γ-Aminobutyric acid (GABA) concentrations in relation to antioxidants in fresh-cut fruits and vegetables
γ-Aminobutyric acid (GABA), a non-protein amino acid, is an important compound in plant physiology, as well as a bioactive compound with many health benefits. Fresh-cut fruit and vegetables are sources of dietary antioxidants including vitamin C (ascorbic acid) and total phenolics. However, little is known about the GABA concentrations in these products. In this study, GABA concentrations and their relation to ascorbic acid, total phenolics and total antioxidant acidity have been measured in seven fresh-cut fruits (pineapple, watermelon, honeydew melon, papaya, cantaloupe, mango, and apple) and five fresh-cut vegetables (green bean, butternut squash, cauliflower, broccoli, and carrot). GABA concentrations on a fresh weight basis ranged from 90 µmol kg‑1 in cauliflower to 2,480 µmol kg‑1 in cantaloupe. Total phenolic and total ascorbic acid (TAA) concentrations, but not those of GABA, were positively related to total antioxidant activity in fresh-cut products.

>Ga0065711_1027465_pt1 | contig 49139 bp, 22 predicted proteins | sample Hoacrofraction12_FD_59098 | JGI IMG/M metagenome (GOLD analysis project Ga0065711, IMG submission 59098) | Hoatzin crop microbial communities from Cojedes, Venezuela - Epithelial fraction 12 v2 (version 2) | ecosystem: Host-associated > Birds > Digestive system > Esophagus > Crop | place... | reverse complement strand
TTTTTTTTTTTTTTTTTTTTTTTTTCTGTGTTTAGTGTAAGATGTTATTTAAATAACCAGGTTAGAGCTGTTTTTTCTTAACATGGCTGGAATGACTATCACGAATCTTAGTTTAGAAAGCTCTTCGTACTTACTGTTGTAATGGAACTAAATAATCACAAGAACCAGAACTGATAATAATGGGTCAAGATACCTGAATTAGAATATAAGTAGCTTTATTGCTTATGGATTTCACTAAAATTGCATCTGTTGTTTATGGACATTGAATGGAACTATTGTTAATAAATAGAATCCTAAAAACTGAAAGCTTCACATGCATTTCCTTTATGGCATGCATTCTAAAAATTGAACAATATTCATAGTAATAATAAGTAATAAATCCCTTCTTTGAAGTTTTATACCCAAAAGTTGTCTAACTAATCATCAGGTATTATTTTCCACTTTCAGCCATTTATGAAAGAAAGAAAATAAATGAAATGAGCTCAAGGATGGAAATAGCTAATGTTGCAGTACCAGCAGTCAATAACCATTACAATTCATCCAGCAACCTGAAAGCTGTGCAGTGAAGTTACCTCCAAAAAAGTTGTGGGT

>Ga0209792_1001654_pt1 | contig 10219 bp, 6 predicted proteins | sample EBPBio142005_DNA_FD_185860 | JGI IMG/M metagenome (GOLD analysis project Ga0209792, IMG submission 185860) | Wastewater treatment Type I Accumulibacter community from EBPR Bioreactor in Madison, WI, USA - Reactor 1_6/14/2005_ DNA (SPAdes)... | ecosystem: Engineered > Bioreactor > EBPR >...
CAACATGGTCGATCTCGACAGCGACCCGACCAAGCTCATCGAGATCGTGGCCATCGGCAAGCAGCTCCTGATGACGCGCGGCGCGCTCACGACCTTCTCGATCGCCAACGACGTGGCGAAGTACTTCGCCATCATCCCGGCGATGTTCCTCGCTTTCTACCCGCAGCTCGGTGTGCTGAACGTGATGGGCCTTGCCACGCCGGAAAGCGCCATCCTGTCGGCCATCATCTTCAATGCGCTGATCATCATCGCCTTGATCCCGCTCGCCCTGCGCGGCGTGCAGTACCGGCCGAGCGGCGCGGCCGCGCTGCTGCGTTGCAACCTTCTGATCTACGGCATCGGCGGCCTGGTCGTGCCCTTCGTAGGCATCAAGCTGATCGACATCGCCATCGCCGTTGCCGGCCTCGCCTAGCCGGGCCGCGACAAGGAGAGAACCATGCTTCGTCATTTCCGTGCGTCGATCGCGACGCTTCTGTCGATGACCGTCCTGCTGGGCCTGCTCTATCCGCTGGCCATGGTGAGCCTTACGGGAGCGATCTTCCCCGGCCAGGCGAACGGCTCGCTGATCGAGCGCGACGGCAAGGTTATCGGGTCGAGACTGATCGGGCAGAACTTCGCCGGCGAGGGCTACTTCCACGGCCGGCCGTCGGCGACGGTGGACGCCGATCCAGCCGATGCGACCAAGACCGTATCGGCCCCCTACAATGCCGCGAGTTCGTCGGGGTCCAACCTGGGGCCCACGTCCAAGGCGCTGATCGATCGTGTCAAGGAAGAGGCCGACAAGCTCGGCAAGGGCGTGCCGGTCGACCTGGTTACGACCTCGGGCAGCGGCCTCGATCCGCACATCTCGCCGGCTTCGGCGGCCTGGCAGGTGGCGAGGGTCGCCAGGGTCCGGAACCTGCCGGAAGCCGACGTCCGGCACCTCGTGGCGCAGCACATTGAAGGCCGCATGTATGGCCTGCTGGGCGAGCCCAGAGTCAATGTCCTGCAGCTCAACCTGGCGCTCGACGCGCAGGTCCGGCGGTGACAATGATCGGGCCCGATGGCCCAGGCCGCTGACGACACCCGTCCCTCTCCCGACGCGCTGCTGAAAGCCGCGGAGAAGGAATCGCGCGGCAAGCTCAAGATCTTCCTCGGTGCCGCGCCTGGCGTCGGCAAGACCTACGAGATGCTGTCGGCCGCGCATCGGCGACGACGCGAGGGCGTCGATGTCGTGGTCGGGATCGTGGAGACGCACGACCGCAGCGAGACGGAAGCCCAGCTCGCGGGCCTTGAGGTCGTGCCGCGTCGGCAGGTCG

Zhang, Y., Gao, H., Shoffe, Y.A., Nock, J.F. and Watkins, C.B. (2021). γ-Aminobutyric acid (GABA) concentrations in relation to antioxidants in fresh-cut fruits and vegetables. Acta Hortic. 1319, 89-96
fresh cut, GABA